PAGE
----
Hunting and Fishing Conventions: Why Participate and how to Prepare

There are still many Hunting and Fishing Expos scheduled across the country for 2014, and they attract quite the draw. In recent years, we’ve seen companies who curbed their attendance at trade shows return to exhibiting. Why? Trade shows, expos, and conventions have a high ROI.

Jeff Kear wrote in “Strategies: Marketing to maximize your trade show experience” for bizjournals.com what these shows offer exhibitors. “1. It usually costs less to develop a viable lead at a trade show than through traditional field sales calls. 2. Attendees at trade shows are often looking to buy now and have the authority to do so.”

Rob Murphy of business2community.com explains, “81% of trade show attendees have buying authority” (“Knowing Where You Stand After Your Trade Show: A 4-Step Plan.”)

Forbes.com’s David Adelman agrees that trade shows are worth the investment and effort. “I get the best ROI from attending conferences, conventions or trade shows. In two days at a conference, you can achieve what could take months sitting at your computer, all in a fun location” (“10 Simple Tricks For Getting More Out Of Conventions And Trade Shows.”)

When it comes to preparing for your exhibits, you will find a lot of resources offering valuable advice. We’ve collected some of the most useful information that experts offer to help newcomers and veterans alike.

Drawing attention to your booth

Before the show or expo, Kear suggests you decide on a theme and then reinforce it in your design and promotional items. Things to consider when choosing a theme:

  • New products, services, or lines
  • Recent accolades (Best in Class, Best in Service, etc.)
  • What differentiates your products
  • Valuable new or useful information

With a theme in mind, there are many things you can do ahead of time and on the day of the show to drive people to your booth:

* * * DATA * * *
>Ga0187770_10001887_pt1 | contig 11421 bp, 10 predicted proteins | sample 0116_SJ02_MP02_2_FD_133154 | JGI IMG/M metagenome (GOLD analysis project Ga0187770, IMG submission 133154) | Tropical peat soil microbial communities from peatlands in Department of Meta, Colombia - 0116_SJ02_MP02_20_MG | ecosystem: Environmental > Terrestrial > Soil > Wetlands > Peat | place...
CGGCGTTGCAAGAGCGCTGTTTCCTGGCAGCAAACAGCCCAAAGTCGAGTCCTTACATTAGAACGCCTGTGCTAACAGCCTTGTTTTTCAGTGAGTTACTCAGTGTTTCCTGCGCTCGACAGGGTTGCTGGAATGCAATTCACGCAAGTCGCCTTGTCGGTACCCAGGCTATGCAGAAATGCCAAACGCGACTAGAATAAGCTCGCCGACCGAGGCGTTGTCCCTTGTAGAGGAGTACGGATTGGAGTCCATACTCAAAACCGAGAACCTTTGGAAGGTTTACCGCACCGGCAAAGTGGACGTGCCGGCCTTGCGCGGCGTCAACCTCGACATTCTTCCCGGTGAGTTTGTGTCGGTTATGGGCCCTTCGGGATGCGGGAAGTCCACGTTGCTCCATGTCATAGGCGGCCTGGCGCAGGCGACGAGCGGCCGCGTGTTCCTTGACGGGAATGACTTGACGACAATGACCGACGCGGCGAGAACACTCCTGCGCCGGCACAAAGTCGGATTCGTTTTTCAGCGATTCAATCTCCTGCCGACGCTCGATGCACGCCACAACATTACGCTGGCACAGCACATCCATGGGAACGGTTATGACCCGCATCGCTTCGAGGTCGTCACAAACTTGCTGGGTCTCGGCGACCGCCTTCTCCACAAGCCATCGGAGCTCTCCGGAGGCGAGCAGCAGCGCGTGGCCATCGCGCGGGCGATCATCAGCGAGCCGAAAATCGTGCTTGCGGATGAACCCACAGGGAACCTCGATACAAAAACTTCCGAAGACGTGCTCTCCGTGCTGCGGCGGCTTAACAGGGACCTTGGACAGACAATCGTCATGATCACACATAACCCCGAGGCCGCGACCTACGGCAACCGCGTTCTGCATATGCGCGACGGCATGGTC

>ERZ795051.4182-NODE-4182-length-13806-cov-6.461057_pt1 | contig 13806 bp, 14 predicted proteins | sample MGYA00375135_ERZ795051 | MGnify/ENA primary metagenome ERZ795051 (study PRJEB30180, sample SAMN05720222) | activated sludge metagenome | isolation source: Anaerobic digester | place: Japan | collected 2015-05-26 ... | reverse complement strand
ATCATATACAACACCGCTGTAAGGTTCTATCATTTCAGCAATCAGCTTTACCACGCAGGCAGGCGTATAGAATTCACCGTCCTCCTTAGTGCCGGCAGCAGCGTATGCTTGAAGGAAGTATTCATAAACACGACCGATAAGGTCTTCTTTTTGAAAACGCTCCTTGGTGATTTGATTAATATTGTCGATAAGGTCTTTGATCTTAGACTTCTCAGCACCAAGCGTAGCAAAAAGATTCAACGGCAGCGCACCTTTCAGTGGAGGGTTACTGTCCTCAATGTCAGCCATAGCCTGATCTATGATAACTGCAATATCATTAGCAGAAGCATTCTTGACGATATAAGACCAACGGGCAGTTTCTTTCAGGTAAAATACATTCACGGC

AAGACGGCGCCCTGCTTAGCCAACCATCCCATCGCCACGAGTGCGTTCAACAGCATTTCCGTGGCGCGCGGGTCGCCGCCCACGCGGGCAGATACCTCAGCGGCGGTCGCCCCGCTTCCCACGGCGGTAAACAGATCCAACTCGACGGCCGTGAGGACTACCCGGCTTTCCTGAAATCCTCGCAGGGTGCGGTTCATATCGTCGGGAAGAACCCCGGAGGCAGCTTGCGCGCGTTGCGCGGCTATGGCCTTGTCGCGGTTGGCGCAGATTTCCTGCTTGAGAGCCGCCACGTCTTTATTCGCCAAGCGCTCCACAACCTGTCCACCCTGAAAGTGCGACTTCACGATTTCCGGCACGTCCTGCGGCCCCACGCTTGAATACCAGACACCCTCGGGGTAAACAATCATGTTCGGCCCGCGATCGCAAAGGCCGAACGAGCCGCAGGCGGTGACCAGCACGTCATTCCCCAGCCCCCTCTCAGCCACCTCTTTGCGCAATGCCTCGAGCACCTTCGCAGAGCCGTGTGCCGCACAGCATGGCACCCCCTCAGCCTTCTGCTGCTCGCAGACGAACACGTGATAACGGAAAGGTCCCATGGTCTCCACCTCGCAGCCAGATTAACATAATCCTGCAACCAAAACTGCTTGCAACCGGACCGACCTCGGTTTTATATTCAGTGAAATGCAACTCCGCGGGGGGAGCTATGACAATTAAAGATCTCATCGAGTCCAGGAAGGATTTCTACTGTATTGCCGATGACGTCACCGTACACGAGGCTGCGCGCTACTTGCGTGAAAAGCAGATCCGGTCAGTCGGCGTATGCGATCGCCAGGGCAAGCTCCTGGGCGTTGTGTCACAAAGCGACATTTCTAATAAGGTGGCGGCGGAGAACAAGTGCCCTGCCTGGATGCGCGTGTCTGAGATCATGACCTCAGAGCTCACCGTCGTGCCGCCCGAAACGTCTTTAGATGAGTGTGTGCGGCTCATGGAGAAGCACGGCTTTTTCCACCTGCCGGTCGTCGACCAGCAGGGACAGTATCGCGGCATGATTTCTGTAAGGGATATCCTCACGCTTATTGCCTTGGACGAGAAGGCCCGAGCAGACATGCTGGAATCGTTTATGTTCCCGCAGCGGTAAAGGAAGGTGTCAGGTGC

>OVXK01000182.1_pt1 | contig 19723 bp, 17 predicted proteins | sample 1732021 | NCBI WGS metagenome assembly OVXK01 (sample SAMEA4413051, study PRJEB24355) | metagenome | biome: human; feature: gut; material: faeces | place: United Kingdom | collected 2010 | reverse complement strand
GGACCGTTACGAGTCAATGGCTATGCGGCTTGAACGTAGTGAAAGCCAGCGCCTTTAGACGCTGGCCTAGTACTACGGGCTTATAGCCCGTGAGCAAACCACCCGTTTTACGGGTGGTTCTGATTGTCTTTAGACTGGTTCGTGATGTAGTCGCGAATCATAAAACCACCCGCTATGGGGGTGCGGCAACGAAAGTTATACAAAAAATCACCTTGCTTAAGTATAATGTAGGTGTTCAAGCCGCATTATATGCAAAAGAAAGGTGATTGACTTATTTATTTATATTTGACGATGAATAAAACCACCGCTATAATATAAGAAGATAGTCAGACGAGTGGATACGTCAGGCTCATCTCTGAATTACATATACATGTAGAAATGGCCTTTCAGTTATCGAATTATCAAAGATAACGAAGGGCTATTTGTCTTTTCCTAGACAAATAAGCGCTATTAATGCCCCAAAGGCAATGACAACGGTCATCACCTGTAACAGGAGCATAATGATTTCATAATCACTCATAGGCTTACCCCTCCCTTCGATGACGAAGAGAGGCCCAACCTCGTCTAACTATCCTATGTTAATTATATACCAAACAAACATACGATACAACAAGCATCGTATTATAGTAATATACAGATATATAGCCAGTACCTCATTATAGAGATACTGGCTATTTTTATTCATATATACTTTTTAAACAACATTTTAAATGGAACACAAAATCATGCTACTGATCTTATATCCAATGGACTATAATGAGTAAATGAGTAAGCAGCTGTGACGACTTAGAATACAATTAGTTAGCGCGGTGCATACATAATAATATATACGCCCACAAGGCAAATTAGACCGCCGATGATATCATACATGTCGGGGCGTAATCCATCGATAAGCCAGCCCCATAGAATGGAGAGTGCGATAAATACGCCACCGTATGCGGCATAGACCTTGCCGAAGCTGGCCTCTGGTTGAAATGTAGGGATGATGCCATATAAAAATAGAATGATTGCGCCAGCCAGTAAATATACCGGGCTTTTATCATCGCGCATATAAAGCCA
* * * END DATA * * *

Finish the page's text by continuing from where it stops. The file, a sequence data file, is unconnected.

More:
• Send mailers out to attendees. Include your theme and booth location as well as any giveaways or attractions you plan to host
  • If possible, select a booth to the front and right. If you can’t, try for booths near restrooms or food vendors.
  • Schedule a major attraction at your booth like a seminar or demonstration.
  • Be sure to remove all physical barriers to your booth entrance. Kear says this can increase traffic by %25.
  • Make sure your staff is prepared with information that relates to the needs of the audience
  • Choose attire as you would any professional sales call

Takeaways

Your takeaways are important because they both attract visitors to your booth and help them remember you later. What you give away should be thought through, though. Here are some guidelines:

  • Make them easy to carry around. They certainly should fit into a bag, but if they can slide into a purse or pocket to be separated from other handouts, even better.
  • Make them functional. Trinkets can be fun, but if you give people something they will actually use, your marketing goes a lot further. Something like a fishing or hunting license holder can hold your business card now and a license later.
  • Make it relevant to your business. If you sell knives, it wouldn’t make sense for you to give away a stress ball (unless you can creatively connect the two.)
  • Consider giving away one big item via raffle. Lessons, services, gear, and equipment make great raffle items
  • Go a little hi-tech. I know we have discussed QR codes in other posts, and there is a reason they keep coming up. They are free, easy, and connected to technology, which is a must.

Collect and use your information

The information you collect is your greatest asset leaving an expo or show. You want to make sure you collect the right information and follow through with it after the show.

  • Pinpoint all the information you want from people before the show. Know what is useful to you (and appropriate to ask).
  • Have pre-printed contact forms for attendees to fill out
  • If possible, enter all the information, including the customer’s level of need, in a computer or tablet right at the booth. This will help you stay organized.
  • After the show, identify those people who have immediate needs and contact them first. Contact those with the most future needs last.

One final tip is to just have fun. Enjoy talking to attendees and vendors. Be engaged and engaging. When staff has fun, they do better work and attract more people to the booth. They also offer a memorable experience for your future customers.

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